Opinion
Education Opinion

What It Really Boils Down To

By Tamara Fisher — September 30, 2012 3 min read

School should be about LEARNING. It’s really that “simple” to me.

Yes, our schools fulfill other purposes, too. I certainly don’t deny or disagree with (much of) that.

But if a child is mostly being “taught” what he or she has already mastered, I don’t think we can say that child is getting an education. At school, of all places.

Ironically, it is our gifted youth who are often learning the least. For one example, see the Fordham report, High-Achieving Students in the Era of NCLB, which shows stagnation, not growth, for the top 10 percent of our learners.

I equate an ill-fitting education to ill-fitting shoes. We don’t tell children whose shoes are too small for too long to “suck it up” -- because we know that too small shoes for too long cause actual physical harm. Well, a too small education for too long causes harm, too. Withholding an appropriate education from a child is educational neglect, particularly when the accommodations are often actually simple adjustments. If we withhold an appropriate education from a child on the other end of the spectrum, we face a legal tangle of lawsuits. Why on earth do people - even teachers - think it is okay to withhold an appropriate education from a child who is just as far from the norm, but in the other direction? Because that year the child gets to “work on her handwriting” and “learn how to get along better with others”? Those things should happen ANYWAY. They can happen hand-in-hand with the child getting an appropriate education. These children do NEED an appropriate education (like all kids!) But many end up depressed, anxious, resentful, unmotivated, and defeated without one. EVERY child should be learning in school.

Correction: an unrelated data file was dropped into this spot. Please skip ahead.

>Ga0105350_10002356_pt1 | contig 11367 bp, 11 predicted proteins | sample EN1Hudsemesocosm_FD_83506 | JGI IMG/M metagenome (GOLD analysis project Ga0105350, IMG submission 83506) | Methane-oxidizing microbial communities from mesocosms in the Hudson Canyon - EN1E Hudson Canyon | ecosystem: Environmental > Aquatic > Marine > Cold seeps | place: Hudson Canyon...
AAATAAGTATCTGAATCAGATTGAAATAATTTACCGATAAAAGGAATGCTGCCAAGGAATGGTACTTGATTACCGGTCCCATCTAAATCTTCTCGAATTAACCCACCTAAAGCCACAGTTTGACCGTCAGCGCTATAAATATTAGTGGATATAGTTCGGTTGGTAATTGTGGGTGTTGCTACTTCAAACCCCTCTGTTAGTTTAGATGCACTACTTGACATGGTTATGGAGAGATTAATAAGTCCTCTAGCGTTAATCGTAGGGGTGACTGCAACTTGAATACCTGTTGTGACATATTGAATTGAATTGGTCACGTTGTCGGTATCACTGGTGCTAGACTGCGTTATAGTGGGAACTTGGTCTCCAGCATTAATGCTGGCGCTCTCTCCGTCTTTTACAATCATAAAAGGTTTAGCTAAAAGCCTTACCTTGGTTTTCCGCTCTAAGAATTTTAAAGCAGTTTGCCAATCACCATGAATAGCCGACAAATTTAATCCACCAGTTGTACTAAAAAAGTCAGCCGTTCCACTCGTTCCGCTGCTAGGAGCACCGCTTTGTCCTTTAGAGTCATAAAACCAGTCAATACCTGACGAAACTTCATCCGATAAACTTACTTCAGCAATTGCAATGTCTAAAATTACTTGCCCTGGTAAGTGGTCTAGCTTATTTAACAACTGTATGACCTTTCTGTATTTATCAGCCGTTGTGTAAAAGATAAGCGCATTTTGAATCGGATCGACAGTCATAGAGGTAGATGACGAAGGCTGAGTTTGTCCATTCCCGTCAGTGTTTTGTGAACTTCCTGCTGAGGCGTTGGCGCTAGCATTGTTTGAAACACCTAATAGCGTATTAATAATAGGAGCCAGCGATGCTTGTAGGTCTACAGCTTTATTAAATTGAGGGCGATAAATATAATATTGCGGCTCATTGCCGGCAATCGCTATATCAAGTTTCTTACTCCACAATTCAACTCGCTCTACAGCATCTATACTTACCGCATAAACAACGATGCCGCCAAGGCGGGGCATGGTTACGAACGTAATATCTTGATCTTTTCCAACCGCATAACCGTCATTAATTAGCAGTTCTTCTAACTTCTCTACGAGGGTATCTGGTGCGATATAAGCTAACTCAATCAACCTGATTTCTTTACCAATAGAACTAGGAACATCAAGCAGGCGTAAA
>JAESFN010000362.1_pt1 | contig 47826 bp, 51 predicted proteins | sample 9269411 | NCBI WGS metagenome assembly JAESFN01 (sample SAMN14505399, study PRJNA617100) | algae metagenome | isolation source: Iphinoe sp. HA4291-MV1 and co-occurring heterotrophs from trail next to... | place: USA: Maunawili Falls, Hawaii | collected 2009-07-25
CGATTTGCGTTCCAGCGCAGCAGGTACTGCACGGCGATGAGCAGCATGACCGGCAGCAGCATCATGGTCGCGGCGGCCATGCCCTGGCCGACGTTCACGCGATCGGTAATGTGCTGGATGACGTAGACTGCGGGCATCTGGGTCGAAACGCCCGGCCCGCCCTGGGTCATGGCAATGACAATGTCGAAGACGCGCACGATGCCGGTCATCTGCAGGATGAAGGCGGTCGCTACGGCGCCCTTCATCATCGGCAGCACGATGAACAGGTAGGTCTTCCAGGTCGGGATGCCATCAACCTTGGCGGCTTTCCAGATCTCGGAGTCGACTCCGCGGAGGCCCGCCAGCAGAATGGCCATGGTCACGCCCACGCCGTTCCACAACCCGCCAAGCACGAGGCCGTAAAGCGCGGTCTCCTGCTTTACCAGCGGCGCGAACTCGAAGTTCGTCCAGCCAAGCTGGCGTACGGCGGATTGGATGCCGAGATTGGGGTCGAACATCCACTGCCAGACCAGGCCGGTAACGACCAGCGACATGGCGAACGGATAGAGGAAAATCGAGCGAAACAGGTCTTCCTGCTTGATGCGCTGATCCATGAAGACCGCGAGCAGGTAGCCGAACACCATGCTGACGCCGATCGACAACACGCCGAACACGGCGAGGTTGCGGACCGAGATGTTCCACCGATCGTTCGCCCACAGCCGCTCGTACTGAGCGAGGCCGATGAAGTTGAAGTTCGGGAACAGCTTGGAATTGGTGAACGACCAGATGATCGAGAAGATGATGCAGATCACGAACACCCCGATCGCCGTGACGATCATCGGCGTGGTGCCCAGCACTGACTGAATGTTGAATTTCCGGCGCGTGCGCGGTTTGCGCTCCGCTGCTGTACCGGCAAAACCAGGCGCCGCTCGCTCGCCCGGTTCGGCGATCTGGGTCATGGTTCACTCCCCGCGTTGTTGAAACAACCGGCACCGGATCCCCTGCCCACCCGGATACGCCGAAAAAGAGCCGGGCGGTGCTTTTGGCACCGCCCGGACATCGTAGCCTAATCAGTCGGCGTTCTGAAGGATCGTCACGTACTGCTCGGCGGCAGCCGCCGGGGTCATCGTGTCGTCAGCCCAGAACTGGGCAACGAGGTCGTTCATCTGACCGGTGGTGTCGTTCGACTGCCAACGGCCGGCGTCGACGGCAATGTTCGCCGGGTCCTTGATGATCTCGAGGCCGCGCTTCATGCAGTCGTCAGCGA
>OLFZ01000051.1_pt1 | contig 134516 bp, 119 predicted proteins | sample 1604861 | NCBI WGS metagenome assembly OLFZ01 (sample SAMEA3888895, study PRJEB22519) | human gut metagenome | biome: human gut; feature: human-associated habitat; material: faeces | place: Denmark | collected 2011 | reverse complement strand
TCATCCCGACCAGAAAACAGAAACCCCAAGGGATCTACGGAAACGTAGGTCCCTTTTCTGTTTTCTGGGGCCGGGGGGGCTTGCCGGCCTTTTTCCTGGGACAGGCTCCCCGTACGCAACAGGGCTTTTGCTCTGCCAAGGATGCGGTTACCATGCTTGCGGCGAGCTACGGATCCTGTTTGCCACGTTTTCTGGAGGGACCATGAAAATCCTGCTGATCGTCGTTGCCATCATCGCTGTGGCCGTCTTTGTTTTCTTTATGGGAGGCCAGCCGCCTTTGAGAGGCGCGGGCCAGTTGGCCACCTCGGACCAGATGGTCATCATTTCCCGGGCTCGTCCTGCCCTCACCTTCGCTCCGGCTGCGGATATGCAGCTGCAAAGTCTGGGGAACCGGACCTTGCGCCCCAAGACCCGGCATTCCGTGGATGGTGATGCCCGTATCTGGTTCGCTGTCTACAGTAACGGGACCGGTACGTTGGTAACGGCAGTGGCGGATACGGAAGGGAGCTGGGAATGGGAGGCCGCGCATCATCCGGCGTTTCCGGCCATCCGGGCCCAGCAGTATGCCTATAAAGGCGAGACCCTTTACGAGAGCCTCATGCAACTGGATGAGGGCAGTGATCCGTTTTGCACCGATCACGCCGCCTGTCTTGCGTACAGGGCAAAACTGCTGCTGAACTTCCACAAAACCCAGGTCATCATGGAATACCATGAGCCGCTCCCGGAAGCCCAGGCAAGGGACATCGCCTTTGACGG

I can guarantee you, a stagnating gifted child hitting intellectual brick walls in the classroom is not thinking, “Lucky me, this year I get to take it easy and learn how to get along better with others and improve my handwriting!” (for example). Rather, they are building up resentment -- and, if there is still no appropriate challenge (i.e. appropriate education) year after year, that resentment turns to rage.

I don’t want these kids to become resentful, defeated, and enraged. I want them to be able to find and fulfill their potential and become legally productive citizens - the very same thing we want for all children. But for our brightest to have that opportunity, it means we need to get out of their way and provide appropriate accommodations.

Educational neglect is not okay with me. Children should be LEARNING in school. ALL children should be learning in school -- every day, not just some years when they luck out and get a teacher who knows what to do for them.

Our teachers need training in how to reach, stretch, and challenge the most advanced learners in their classrooms. Many teachers want to do right by these kids, but they’re at a loss as to where to begin because no one gave them a head’s up that some kids would already know what they’re supposed to be teaching them.

And for the (sadly not small enough number of) teachers who think that the child who already knows much of what is being taught that year is “one less child to worry about” because he is “already where he needs to be,” ... can you honestly call yourself an EDUCATor? Teach that kid! Find what he needs, what he’s ready for, and give it to him. And if it’s beyond you, or if you don’t have the resources, then become his advocate and knock on doors until someone listens.

Because what it really boils down to is all kids should be learning in school. Even the ones who “already know it all.” Because they don’t. Yes, they have room to grow, too. And rightfully should.

The opinions expressed in Unwrapping the Gifted are strictly those of the author(s) and do not reflect the opinions or endorsement of Editorial Projects in Education, or any of its publications.

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